The Biggest Loser is the Nanny State
IPA REVIEW ARTICLE
The recently concluded reality TV show, The Biggest Loser, contains some surprising lessons for public policy. Of all the reality television shows bombarding us, The Biggest Loser best combines entertainment with the spectacle of social stratification. Particularly this season, where families compete in teams, we, the viewers, get the chance to confirm commonly held views about obese people. And those views are scathing and overwhelmingly directed at the actions (or inaction) of individual fat people. We believe fat people are that way through lack of control, through the poor choices they make, through their own fault.
And The Biggest Loser contestants fulfil our expectations.
Out of sixteen contestants, all of working age, only five appear to be in full-time employment: two hairdressers, a truckie in the mines, a teacher and a shop manager. The remaining eleven claim no job or only a part-time one: at KFC, doing the grounds for a bowling club, marriage celebrant, DJ. From the limited biographical information made available, only one, teacher Jodie Moon, has tertiary qualifications.
Moreover, only two contestants live in a capital city-in the very southern suburbs of Sydney-and everybody else lives in regional NSW and Queensland, overwhelmingly in the cheaper end of the housing market.
These are average Australians, doing average sorts of jobs, extraordinary only for agreeing to participate in The Biggest Loser.
Yet, because of their ordinariness, The Biggest Loser contestants confirm the general community stereotype of a strong link between low income and unwholesome activities. More affluent viewers, even if they are themselves part of the 65 percent of overweight Australians, can look at The Biggest Loser contestants and project all the negative attitudes they carry about the poor, the uneducated and the obese.
It is without doubt that there is a strong association between lower socioeconomic status (SES) and obesity. The academic literature from both Australia and any other industrialised country you can name highlights this relationship. Similarly, an extensive body of research documents a lack of impulse control across a wide range of indicators from those in the lowest SES groupings. The poor and disadvantaged are more likely to smoke, to experience violence, to gamble. They are less likely to postpone immediate consumption for greater consumption later, in other words, they do not save. From health research, to economics, from education to family studies, the academic literature is clear: the poor engage in a range of behaviours that hurt them.
What is less clear is what, if anything, we can do about it. The Biggest Loser approach is to offer a massive financial incentive in the form of $100,000 of prize money to lose weight, plus substantial amounts of personal training and a fair dose of new-age group therapy support. And for the contestants, it works. Nine weeks into the competition, the competition leader lost 47.5kg, or 37 per cent of his starting body weight. Even the relative laggard of the competition lost 39.1kg, or 26 per cent of her starting body weight. It is even possible that the biggest contestant, Damien, will have lost over 100kg in four months by the time of the finale. These are life-changing weight losses. Damien cried in the third week when he was able to do up his shoelaces for the first time in years.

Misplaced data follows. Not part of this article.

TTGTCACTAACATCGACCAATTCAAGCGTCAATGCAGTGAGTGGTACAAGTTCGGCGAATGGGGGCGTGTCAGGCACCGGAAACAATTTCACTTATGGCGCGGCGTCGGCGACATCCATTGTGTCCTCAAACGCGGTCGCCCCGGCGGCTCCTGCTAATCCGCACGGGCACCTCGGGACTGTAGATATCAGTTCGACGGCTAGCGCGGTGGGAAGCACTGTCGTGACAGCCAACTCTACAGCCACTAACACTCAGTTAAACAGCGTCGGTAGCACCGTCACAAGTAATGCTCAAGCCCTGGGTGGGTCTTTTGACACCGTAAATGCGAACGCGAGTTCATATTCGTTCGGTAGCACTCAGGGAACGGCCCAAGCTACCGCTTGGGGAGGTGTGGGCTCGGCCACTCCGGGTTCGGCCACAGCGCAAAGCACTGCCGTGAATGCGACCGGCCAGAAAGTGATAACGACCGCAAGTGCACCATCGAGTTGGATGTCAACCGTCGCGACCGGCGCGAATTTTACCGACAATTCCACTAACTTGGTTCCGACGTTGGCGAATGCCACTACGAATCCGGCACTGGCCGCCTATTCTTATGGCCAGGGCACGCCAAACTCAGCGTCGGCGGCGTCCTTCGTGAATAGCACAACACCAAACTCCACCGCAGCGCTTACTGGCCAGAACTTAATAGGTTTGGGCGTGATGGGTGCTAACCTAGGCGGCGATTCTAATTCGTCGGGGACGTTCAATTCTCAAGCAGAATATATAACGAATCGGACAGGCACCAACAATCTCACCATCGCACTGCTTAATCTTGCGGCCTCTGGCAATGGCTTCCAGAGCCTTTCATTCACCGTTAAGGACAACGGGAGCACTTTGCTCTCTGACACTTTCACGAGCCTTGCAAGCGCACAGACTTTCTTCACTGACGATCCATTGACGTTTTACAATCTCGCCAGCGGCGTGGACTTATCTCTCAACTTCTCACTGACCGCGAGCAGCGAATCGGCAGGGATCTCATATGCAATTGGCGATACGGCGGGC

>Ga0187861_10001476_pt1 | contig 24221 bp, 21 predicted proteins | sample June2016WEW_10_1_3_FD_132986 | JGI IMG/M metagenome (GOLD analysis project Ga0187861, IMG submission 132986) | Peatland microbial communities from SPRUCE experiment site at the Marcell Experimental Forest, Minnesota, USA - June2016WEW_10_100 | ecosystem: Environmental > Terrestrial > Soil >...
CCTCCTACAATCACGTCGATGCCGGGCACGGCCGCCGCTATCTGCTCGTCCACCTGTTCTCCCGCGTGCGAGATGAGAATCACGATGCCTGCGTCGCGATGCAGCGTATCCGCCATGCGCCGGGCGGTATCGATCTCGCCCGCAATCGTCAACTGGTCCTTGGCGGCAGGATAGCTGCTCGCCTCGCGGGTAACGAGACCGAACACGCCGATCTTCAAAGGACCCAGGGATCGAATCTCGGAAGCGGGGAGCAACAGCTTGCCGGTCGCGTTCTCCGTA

Locking every obese person up in a reality TV show for months on end is not a public policy option, even if it is one of the very few approaches that clearly works. For this is one of the dirty secrets of obesity-there is little evidence that most of the usual solutions to the ‘obesity epidemic' will result in a reduction in obesity. And answering the ‘what works' question presupposes that government has either a responsibility or a desire to act on obesity. And that debate is far from clear-cut either.
The first episode of The Biggest Loser took the cameras into the homes of the contestants. We saw what they ate in a typical week and viewers saw the results when the personal trainers had to live with ‘their' families and eat their food. All four ultra-fit and lean trainers gained weight, with Karate expert Tiffany gaining 4.6kg in seven days eating and drinking her way with the Duncans. No viewer could walk away thinking the lifestyles of the contestants was anything other than destructive to their health, and as became clear, their relationships and every aspect of their lives.
Anti-obesity campaigners have in recent years stepped up their calls for ever-increasing regulatory interventions to address the impending calamity of obesity. Their solutions-increased urban density and less cars, taxes on fast food and soft drink, banning TV ads for some foods for children, more and different labeling of packaged goods-are presented in the abstract and are often theoretically rather than experientially based. To the limited extent that these interventions have been tried, the results are less than encouraging. Finland banned TV advertising of food to children but had no appreciable change in childhood obesity, New York requires extensive fast food labelling, again without a change in either obesity rates or average portion size.